A surge in crude tanker vessel capacity over the next two years will lead to a fall in ship-owner earnings from current highs, according to the latest edition of the Tanker Forecaster, published by global shipping consultancy Drewry.
Rising capacity is being driven by anticipated tonnage demand growth in the dirty tanker market, which is expected to gather momentum once US shale oil production starts shrinking. Similarly, tonnage demand in the product tanker market has been increasing with the expansion of refinery capacity in Asia and the Middle East.
One of the primary reasons behind the recent surge in tanker freight rates, particularly in the dirty tanker market, has been sluggish fleet growth over the last two years. However, as the fleet is likely to expand rapidly in the next two years, the ongoing firmness in rates may prove short-lived.
“Drewry expects annual growth in the crude tanker fleet to accelerate from 0.7% in 2014 to around 5% over the next two years, to reach 377 million dwt by the end of 2017,” said Rajesh Verma, Drewry’s lead analyst for tanker shipping. “However, this growth is expected to recede thereafter, assuming vessel ordering remains controlled.”
Attractive freight rates and a growing trade on long haul routes resulted in hefty ordering in the large vessel segments, especially since the second half of 2014. “A total of 42 million dwt of capacity has been ordered since 2014, which compares with just 25 million dwt in 2012-13, when a bearish freight market and tight credit availability checked ordering,” added Verma.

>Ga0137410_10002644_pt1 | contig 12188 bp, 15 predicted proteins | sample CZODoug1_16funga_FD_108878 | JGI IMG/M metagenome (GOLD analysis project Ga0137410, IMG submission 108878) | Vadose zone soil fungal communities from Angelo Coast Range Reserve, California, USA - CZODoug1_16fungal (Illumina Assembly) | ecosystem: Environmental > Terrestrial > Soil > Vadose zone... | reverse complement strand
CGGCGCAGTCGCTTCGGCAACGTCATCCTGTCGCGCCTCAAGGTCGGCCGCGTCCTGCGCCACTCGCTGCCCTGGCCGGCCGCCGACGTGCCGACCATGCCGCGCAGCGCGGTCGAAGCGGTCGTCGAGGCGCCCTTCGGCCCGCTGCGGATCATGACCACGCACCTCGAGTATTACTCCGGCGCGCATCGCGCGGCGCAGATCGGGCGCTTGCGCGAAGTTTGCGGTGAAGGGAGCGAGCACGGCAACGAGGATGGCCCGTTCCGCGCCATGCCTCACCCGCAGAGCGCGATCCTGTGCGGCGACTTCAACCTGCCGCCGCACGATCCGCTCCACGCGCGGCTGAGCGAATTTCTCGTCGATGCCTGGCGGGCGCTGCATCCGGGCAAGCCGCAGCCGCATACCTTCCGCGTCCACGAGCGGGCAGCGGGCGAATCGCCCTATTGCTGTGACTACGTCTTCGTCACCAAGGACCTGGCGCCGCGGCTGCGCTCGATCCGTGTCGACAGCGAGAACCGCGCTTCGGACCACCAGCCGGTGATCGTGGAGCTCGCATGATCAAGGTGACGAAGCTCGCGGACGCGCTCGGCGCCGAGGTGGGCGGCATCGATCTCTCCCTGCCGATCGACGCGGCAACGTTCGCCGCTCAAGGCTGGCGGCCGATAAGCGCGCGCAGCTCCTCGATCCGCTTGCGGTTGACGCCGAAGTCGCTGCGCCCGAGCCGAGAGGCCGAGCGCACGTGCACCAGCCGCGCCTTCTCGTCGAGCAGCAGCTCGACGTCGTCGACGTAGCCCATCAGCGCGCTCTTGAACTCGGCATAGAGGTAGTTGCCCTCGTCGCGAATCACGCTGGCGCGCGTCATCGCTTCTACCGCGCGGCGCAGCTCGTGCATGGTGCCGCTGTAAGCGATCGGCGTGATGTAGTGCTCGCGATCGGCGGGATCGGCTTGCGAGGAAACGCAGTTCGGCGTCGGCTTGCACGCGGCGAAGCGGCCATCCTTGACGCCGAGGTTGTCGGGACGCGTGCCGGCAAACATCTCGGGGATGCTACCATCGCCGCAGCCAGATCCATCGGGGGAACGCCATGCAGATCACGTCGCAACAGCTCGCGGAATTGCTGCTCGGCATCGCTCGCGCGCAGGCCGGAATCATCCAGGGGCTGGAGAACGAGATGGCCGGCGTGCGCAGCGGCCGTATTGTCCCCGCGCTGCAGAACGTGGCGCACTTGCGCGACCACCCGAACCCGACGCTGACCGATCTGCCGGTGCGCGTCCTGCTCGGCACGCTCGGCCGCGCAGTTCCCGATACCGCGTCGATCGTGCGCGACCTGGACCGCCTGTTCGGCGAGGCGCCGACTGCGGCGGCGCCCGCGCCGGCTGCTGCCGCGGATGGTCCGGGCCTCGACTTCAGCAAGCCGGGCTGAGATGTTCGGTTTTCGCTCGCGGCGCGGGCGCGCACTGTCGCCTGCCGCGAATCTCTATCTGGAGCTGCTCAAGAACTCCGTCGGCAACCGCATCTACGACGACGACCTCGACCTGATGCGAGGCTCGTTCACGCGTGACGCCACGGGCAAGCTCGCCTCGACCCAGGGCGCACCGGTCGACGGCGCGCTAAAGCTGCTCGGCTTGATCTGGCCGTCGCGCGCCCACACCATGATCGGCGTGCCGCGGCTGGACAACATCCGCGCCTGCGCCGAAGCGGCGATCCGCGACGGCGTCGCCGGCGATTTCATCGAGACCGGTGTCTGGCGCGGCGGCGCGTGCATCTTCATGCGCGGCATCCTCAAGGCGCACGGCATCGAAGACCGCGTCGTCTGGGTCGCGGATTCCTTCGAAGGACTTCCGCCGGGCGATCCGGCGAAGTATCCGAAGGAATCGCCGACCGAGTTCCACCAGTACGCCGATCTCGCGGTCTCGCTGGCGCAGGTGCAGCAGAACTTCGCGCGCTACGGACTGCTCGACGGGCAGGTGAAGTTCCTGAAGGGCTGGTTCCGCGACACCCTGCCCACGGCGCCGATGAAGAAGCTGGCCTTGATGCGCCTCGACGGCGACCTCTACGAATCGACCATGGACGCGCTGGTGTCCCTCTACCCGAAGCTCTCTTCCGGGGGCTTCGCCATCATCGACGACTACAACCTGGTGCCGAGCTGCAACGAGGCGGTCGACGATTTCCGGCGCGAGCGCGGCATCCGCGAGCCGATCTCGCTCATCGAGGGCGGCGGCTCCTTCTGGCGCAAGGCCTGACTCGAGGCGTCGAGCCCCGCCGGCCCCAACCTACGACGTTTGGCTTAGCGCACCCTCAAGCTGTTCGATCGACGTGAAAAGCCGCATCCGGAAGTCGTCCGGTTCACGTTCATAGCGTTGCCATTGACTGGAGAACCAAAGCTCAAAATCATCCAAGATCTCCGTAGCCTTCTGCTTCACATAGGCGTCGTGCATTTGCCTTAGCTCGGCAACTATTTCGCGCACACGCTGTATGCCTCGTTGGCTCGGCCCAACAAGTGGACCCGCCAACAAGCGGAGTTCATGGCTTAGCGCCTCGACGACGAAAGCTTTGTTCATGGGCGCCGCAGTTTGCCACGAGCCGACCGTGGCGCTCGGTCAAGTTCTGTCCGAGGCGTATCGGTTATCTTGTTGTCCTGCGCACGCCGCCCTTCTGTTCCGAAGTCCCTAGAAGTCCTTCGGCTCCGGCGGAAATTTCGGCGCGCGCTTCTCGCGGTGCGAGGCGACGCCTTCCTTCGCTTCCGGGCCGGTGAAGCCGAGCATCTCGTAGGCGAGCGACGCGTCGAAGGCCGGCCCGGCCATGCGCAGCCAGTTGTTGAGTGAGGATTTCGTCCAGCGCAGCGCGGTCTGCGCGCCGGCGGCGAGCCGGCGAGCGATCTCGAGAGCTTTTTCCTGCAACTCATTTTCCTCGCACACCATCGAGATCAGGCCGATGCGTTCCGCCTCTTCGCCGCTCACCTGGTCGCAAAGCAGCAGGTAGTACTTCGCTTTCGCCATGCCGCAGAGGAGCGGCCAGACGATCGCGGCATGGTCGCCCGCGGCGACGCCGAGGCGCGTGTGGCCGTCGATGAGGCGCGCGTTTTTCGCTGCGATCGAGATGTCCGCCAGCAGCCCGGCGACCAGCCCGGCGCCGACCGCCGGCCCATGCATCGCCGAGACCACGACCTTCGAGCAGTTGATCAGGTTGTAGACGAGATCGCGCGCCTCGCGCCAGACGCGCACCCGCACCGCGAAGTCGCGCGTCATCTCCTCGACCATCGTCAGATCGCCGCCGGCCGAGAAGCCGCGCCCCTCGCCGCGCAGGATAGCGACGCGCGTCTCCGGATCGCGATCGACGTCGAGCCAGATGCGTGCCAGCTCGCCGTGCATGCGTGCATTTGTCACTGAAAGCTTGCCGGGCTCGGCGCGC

A surge in US shale oil production had held back growth in the global seaborne crude trade. But the recent collapse in oil prices has checked domestic shale output and increased worldwide stocking activity, so boosting demand for crude tanker tonnage. Drewry expects the global oil trade to strengthen further, fuelled by rising US crude imports and an increase in Asian refining capacity.
“Lower bunker prices continue to support vessel earnings and increased ordering of large vessels reflect optimism in the market,” added Verma. “So long as ship-owners abstain from excessive ordering in the coming years, we can expect fleet growth to slow after 2017, which in combination with the prospective increase in global oil trade will lead to some longer term recovery in crude tanker earnings.”